Poetry Pick #1: Jennifer Copley, ‘Beans in Snow’

‘In fairy tales, only the good fairy wears wings.’

But in Jennifer Copley’s darkly enchanting collection, Beans in Snow, good fairies are few and far between.

Far from the Disney fairies we have grown all too used to (fairies of good magic and household spells, who ensure that true love triumphs in the end), Copley’s collection returns us to the original and unsettling nature of fairy stories: told to disquiet, and even at times to scare. This is a world where beans in snow ‘won’t grow’, where ‘brothers and sisters get separated’, and where ‘children, smelling of gingerbread, cry out to them from cages’.

Copley’s poems whisper dark suggestions to their reader. They display such a control over the stories they reference that, much of the time, we are unsure whether the unsettling occurrence has taken place in the poem itself or in the unexplored caverns of our own imagination. The poems are filled with unanswered questions; we are the ones who must provide the answers, and they are not pleasant ones.

However, Copley is not tied to the realm of the fairy tale. Perhaps the most disturbing, and at the same time most beautiful, aspect of the book is the way it blurs fiction with biography. In the second and third sections of Beans in Snow, Copley writes about the loss of her own brother, who died in his late forties. We see Copley’s own pain in the context of the darkness of the stories. Snow (standing in for death, blankness, and eventually a new start) is a recurring theme. As the collection’s titular poem states: ‘Beans in snow won’t grow’.

But the collection ends on a hopeful note. The third section begins with a poem entitled ‘First Night in Heaven’. This section follows Copley’s brother after death. Here, we witness Copley’s creation of a fairy tale of her own. Building on the first two sections, this final one shows how stories (as well as being dark warnings against wandering alone in the forest) can be a way of healing. In the stories we create ourselves, Copley seems to be telling us, there can always be hope.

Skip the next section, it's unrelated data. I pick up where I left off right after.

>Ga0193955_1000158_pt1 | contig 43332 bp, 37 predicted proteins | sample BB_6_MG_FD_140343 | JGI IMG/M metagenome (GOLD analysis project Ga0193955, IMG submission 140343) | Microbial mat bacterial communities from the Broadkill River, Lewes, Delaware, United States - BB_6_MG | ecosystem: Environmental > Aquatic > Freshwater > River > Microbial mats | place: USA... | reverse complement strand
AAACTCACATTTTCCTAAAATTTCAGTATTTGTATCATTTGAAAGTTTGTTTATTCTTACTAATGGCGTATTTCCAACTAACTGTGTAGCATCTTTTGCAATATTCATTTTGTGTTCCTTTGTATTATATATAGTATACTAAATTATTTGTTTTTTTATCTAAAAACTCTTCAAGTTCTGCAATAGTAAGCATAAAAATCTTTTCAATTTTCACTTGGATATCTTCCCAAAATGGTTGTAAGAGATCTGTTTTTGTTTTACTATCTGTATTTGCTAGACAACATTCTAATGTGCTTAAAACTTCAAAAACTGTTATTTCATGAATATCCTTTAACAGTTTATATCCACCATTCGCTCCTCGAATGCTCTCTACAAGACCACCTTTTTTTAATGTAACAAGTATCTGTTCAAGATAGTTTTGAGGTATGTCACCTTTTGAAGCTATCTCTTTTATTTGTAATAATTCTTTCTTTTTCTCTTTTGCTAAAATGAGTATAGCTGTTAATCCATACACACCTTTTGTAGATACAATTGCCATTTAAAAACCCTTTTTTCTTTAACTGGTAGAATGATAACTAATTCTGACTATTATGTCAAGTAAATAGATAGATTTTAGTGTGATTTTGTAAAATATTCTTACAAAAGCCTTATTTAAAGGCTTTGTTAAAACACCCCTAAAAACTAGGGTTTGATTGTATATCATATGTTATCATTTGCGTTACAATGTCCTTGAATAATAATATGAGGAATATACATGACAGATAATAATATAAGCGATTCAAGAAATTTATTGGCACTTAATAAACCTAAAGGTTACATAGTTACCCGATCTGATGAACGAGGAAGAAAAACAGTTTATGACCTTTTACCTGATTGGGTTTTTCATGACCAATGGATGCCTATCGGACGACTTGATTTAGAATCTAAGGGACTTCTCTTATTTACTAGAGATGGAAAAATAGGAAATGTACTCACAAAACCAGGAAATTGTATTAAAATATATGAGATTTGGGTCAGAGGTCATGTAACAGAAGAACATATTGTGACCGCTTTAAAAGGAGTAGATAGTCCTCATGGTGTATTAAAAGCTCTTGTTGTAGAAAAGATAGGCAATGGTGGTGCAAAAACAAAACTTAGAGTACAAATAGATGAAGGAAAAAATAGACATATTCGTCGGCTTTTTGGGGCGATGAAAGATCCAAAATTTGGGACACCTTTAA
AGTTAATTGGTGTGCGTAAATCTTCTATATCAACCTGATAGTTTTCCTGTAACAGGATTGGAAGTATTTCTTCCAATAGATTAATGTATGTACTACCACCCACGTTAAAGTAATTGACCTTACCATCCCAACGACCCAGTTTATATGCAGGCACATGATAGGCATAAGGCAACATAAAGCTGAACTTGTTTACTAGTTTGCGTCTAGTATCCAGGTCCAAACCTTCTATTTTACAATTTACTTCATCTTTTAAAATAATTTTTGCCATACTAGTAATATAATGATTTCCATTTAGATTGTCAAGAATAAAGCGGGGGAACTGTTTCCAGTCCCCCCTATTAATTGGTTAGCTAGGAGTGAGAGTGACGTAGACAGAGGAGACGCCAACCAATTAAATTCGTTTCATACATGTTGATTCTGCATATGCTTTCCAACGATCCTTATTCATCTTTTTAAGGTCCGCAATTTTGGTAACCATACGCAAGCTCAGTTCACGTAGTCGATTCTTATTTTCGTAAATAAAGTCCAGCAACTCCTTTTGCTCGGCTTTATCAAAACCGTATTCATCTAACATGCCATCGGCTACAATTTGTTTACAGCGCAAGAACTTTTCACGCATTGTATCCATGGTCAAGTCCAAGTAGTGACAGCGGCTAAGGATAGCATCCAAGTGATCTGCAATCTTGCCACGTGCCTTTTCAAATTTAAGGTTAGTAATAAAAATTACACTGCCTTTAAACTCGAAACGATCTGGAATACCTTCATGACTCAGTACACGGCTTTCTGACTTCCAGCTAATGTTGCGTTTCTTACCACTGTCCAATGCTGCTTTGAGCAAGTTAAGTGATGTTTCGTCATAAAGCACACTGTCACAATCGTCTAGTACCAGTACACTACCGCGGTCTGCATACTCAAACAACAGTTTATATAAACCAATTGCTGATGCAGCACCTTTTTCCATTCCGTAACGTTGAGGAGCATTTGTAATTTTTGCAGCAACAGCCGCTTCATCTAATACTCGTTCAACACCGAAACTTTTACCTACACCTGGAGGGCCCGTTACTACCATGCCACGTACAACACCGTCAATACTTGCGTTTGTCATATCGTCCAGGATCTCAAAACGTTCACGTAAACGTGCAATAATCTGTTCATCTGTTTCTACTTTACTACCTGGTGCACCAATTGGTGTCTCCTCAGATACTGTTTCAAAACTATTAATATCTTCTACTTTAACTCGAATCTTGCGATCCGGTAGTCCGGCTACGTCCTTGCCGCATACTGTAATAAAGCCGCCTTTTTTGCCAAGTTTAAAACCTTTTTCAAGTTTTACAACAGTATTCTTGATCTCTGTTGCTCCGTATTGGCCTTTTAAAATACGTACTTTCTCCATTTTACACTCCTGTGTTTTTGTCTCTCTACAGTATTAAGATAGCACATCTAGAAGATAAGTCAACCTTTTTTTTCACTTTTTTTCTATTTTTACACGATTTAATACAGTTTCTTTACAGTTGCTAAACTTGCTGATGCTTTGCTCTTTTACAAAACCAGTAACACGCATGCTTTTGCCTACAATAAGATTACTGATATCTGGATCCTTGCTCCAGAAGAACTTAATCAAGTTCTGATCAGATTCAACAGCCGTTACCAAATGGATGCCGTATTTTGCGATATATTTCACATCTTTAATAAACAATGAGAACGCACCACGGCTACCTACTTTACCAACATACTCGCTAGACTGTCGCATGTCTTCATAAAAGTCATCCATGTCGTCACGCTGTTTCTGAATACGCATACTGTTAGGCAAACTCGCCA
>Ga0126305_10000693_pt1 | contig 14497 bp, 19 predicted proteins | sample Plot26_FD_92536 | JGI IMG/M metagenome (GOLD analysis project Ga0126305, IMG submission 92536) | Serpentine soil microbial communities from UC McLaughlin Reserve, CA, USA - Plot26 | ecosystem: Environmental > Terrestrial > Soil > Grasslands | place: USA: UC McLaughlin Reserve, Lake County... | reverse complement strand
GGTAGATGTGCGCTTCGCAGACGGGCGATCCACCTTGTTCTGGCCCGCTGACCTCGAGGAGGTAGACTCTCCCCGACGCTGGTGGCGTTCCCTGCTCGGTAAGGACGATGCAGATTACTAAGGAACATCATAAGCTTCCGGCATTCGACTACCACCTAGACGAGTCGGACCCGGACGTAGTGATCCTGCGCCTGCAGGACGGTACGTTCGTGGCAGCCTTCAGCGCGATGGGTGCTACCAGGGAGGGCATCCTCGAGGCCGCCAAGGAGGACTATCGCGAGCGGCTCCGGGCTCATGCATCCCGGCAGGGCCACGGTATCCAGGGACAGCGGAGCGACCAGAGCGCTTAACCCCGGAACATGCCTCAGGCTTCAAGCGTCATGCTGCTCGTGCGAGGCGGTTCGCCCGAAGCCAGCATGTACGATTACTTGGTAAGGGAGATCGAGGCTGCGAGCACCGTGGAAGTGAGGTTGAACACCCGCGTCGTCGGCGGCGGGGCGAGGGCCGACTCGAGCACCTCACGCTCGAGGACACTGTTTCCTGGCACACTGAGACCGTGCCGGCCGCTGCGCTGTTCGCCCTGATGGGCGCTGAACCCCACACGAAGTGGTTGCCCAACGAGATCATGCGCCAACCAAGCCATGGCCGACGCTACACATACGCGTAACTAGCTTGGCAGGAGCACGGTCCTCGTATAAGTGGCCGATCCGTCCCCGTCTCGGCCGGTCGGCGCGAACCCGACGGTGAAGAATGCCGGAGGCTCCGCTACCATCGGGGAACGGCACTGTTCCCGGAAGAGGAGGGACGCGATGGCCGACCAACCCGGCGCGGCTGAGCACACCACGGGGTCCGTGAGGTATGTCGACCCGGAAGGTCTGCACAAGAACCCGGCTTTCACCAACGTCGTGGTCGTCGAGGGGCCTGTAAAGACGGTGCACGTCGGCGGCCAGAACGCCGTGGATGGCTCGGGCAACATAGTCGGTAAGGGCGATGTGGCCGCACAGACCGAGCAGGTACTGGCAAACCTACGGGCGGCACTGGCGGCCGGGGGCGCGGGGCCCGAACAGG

Beans in Snow is a beautiful, dark, funny and emotive collection. It draws on traditional fairy stories, but in a way that targets a modern reader. What emerges is the potential to create our own stories and our own potential endings. In the same way that Copley works so skilfully on our imaginations in the first part of the book, she also shows us the power of our own creativity in understanding our own misfortunes.

Giants and Snow Queens there may be, but there is also hope, and the good fairy of our own imagination.

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This Poetry Pick was chosen by Katie Hale, founder of [insert text here].

Born in Cumbria, Katie’s first story (written aged four and entitled It’s Not Fair) received much critical acclaim from indulgent parents and well-wishing neighbours. Since then she has been published in Velour, anthologies 11 Poets and Above Water, and university magazine The Jam, and has twice won the Anne Pierson Award. She spent a year living in Melbourme, and is about to move to St Andrews to begin a Masters in Creative Writing.

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Related sites:

http://www.jennifercopley.co.uk/

http://www.smokestack-books.co.uk/book.php?book=21

Poem: ‘Fairy Tales’

Poem: ‘Coma’

Poem: ‘Princess’

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Poetry Picks

‘The time has come, the walrus said…’

…to launch a new venture!


It’s all very well [insert text here] recommending the odd poem now and again, but there are a lot of brilliant poets out there, who have entire books filled with incredible poems. So why shouldn’t we recommend those as well?

So, we’re launching a monthly venture, called Poetry Picks. It’s pretty simple, really. At the start of each month, we’ll post a review of a book we’ve really really enjoyed, which will hopefully serve as an encouragement for our readers to go out and find a copy, and read it themselves.